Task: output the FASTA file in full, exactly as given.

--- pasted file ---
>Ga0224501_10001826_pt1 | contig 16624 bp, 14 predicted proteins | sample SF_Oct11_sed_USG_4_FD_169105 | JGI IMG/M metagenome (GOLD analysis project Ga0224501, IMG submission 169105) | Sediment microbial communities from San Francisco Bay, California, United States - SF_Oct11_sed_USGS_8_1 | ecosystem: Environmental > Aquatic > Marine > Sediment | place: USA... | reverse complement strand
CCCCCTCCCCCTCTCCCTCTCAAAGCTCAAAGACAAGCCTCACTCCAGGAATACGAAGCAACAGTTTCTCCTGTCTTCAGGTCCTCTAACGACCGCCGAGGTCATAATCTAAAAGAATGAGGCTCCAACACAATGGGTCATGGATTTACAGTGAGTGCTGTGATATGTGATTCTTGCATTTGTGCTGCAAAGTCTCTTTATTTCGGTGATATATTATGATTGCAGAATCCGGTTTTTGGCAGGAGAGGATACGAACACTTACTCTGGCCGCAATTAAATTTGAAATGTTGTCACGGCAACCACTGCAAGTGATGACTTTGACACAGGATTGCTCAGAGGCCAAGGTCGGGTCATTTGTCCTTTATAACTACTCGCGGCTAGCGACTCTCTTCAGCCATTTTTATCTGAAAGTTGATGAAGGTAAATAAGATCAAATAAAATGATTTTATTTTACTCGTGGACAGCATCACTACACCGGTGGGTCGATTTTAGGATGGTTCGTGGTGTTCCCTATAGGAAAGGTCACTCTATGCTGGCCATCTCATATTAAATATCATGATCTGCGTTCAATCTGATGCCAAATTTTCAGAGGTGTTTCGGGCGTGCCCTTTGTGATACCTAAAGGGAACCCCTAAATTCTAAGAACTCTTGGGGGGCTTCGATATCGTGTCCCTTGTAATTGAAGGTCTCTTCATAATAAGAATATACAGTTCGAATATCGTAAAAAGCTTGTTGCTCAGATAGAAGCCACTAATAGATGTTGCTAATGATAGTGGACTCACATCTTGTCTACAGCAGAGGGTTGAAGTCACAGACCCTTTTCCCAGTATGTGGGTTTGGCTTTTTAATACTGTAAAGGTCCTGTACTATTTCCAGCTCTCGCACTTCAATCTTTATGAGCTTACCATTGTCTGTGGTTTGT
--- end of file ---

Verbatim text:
>Ga0224501_10001826_pt1 | contig 16624 bp, 14 predicted proteins | sample SF_Oct11_sed_USG_4_FD_169105 | JGI IMG/M metagenome (GOLD analysis project Ga0224501, IMG submission 169105) | Sediment microbial communities from San Francisco Bay, California, United States - SF_Oct11_sed_USGS_8_1 | ecosystem: Environmental > Aquatic > Marine > Sediment | place: USA... | reverse complement strand
CCCCCTCCCCCTCTCCCTCTCAAAGCTCAAAGACAAGCCTCACTCCAGGAATACGAAGCAACAGTTTCTCCTGTCTTCAGGTCCTCTAACGACCGCCGAGGTCATAATCTAAAAGAATGAGGCTCCAACACAATGGGTCATGGATTTACAGTGAGTGCTGTGATATGTGATTCTTGCATTTGTGCTGCAAAGTCTCTTTATTTCGGTGATATATTATGATTGCAGAATCCGGTTTTTGGCAGGAGAGGATACGAACACTTACTCTGGCCGCAATTAAATTTGAAATGTTGTCACGGCAACCACTGCAAGTGATGACTTTGACACAGGATTGCTCAGAGGCCAAGGTCGGGTCATTTGTCCTTTATAACTACTCGCGGCTAGCGACTCTCTTCAGCCATTTTTATCTGAAAGTTGATGAAGGTAAATAAGATCAAATAAAATGATTTTATTTTACTCGTGGACAGCATCACTACACCGGTGGGTCGATTTTAGGATGGTTCGTGGTGTTCCCTATAGGAAAGGTCACTCTATGCTGGCCATCTCATATTAAATATCATGATCTGCGTTCAATCTGATGCCAAATTTTCAGAGGTGTTTCGGGCGTGCCCTTTGTGATACCTAAAGGGAACCCCTAAATTCTAAGAACTCTTGGGGGGCTTCGATATCGTGTCCCTTGTAATTGAAGGTCTCTTCATAATAAGAATATACAGTTCGAATATCGTAAAAAGCTTGTTGCTCAGATAGAAGCCACTAATAGATGTTGCTAATGATAGTGGACTCACATCTTGTCTACAGCAGAGGGTTGAAGTCACAGACCCTTTTCCCAGTATGTGGGTTTGGCTTTTTAATACTGTAAAGGTCCTGTACTATTTCCAGCTCTCGCACTTCAATCTTTATGAGCTTACCATTGTCTGTGGTTTGT